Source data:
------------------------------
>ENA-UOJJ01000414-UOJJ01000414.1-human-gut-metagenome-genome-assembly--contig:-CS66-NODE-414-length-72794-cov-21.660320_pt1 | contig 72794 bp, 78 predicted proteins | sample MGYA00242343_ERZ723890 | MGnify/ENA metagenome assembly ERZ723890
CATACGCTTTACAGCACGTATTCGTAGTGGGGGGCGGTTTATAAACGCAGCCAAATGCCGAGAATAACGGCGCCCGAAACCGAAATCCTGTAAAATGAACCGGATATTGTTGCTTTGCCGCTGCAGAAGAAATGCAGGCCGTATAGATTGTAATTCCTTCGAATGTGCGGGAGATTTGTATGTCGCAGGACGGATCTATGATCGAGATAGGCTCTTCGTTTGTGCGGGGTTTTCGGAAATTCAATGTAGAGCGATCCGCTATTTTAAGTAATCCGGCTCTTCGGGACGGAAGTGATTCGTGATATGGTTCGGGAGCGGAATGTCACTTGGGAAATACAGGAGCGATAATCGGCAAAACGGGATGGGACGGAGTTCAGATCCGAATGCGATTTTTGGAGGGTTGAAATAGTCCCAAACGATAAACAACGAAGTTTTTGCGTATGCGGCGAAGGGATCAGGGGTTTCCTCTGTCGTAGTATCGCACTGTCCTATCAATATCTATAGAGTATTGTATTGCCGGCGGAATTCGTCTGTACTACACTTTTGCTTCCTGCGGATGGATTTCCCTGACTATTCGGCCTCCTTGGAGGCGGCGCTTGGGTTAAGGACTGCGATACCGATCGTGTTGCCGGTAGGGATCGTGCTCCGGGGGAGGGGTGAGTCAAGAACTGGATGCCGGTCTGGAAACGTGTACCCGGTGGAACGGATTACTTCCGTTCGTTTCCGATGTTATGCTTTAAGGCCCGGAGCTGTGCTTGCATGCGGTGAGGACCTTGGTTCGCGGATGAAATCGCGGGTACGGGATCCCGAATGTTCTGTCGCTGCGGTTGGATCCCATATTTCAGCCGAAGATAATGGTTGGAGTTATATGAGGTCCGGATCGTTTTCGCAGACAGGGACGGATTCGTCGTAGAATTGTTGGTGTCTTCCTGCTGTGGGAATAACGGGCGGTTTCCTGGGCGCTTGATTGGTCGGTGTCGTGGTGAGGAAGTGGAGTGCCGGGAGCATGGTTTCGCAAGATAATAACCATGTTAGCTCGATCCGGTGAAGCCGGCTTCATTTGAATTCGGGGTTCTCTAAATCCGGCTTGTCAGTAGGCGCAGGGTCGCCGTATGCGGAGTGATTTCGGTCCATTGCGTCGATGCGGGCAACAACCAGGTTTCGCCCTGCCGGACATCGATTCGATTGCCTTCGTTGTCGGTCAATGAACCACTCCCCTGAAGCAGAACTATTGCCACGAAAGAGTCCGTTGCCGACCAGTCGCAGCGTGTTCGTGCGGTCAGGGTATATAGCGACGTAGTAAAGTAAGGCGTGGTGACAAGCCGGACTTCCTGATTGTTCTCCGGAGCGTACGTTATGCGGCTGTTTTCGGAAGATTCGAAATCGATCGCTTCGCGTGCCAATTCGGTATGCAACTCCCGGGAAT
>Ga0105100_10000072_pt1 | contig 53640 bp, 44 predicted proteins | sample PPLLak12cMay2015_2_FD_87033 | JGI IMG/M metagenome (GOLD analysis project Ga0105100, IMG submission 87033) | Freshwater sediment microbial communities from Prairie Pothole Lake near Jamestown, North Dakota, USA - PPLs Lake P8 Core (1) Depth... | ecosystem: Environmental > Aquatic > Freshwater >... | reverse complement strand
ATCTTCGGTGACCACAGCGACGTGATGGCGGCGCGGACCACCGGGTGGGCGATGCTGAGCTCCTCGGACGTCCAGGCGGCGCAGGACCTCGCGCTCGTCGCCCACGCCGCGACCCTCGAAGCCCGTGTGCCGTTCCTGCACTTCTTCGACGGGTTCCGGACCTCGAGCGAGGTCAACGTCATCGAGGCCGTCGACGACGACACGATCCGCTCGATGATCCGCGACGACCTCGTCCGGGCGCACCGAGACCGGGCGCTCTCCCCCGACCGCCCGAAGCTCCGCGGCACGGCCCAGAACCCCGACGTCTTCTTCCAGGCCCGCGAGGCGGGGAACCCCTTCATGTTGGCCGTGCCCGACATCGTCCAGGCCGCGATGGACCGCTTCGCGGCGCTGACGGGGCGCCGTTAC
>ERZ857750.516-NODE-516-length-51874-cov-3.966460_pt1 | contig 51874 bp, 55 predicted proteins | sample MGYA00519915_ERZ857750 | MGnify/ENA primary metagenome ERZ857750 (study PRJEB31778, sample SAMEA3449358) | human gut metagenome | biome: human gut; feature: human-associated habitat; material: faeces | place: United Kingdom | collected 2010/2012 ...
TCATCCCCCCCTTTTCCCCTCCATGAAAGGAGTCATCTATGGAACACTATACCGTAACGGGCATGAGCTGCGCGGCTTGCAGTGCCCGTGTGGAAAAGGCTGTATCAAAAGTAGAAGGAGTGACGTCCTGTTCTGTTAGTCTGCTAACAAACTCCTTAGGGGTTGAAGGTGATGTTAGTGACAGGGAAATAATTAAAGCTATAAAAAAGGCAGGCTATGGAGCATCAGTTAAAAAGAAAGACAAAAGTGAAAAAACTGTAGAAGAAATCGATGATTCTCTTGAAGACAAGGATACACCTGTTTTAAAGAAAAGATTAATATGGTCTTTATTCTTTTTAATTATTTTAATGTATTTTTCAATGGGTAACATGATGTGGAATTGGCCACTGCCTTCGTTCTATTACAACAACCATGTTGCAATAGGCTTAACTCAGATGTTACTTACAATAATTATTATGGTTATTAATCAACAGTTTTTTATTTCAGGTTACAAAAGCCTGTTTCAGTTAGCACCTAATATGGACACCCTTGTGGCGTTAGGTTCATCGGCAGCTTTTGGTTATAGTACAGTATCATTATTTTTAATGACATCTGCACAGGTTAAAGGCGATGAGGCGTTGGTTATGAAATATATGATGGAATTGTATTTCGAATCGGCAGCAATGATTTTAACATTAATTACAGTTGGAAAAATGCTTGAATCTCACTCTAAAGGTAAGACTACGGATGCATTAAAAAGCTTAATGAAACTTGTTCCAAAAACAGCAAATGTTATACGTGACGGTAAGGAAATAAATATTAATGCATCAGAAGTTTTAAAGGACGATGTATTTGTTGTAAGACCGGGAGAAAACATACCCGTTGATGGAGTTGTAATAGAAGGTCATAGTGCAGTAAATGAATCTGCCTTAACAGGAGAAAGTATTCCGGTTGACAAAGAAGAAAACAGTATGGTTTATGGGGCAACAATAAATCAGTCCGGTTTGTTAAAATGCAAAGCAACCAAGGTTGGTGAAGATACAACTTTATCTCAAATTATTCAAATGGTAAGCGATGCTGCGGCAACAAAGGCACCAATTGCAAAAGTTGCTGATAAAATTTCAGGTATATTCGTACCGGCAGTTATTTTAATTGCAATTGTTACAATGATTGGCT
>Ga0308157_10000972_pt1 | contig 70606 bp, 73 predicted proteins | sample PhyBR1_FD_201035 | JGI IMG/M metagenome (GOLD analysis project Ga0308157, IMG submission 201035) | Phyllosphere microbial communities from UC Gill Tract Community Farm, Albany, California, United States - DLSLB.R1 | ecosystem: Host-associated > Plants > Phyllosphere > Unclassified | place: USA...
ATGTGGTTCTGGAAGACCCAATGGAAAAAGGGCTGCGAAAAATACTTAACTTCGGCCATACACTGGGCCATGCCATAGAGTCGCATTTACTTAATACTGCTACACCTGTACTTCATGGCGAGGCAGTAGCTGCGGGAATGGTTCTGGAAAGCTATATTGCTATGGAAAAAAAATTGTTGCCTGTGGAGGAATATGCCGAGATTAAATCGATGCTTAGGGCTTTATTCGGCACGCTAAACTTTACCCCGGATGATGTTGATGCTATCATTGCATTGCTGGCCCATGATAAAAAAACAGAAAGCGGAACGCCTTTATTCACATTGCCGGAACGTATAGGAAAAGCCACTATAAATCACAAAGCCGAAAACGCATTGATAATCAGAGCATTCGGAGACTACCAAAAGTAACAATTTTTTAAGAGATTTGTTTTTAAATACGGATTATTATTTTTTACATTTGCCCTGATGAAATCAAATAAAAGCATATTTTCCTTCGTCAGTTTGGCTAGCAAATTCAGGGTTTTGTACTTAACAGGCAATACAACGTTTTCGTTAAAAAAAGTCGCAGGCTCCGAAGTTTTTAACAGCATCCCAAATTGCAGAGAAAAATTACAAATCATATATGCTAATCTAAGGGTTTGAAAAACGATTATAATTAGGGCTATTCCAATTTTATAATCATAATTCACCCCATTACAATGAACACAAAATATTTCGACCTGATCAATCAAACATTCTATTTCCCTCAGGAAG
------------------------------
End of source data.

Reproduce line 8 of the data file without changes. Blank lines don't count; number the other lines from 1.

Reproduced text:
ATGTGGTTCTGGAAGACCCAATGGAAAAAGGGCTGCGAAAAATACTTAACTTCGGCCATACACTGGGCCATGCCATAGAGTCGCATTTACTTAATACTGCTACACCTGTACTTCATGGCGAGGCAGTAGCTGCGGGAATGGTTCTGGAAAGCTATATTGCTATGGAAAAAAAATTGTTGCCTGTGGAGGAATATGCCGAGATTAAATCGATGCTTAGGGCTTTATTCGGCACGCTAAACTTTACCCCGGATGATGTTGATGCTATCATTGCATTGCTGGCCCATGATAAAAAAACAGAAAGCGGAACGCCTTTATTCACATTGCCGGAACGTATAGGAAAAGCCACTATAAATCACAAAGCCGAAAACGCATTGATAATCAGAGCATTCGGAGACTACCAAAAGTAACAATTTTTTAAGAGATTTGTTTTTAAATACGGATTATTATTTTTTACATTTGCCCTGATGAAATCAAATAAAAGCATATTTTCCTTCGTCAGTTTGGCTAGCAAATTCAGGGTTTTGTACTTAACAGGCAATACAACGTTTTCGTTAAAAAAAGTCGCAGGCTCCGAAGTTTTTAACAGCATCCCAAATTGCAGAGAAAAATTACAAATCATATATGCTAATCTAAGGGTTTGAAAAACGATTATAATTAGGGCTATTCCAATTTTATAATCATAATTCACCCCATTACAATGAACACAAAATATTTCGACCTGATCAATCAAACATTCTATTTCCCTCAGGAAG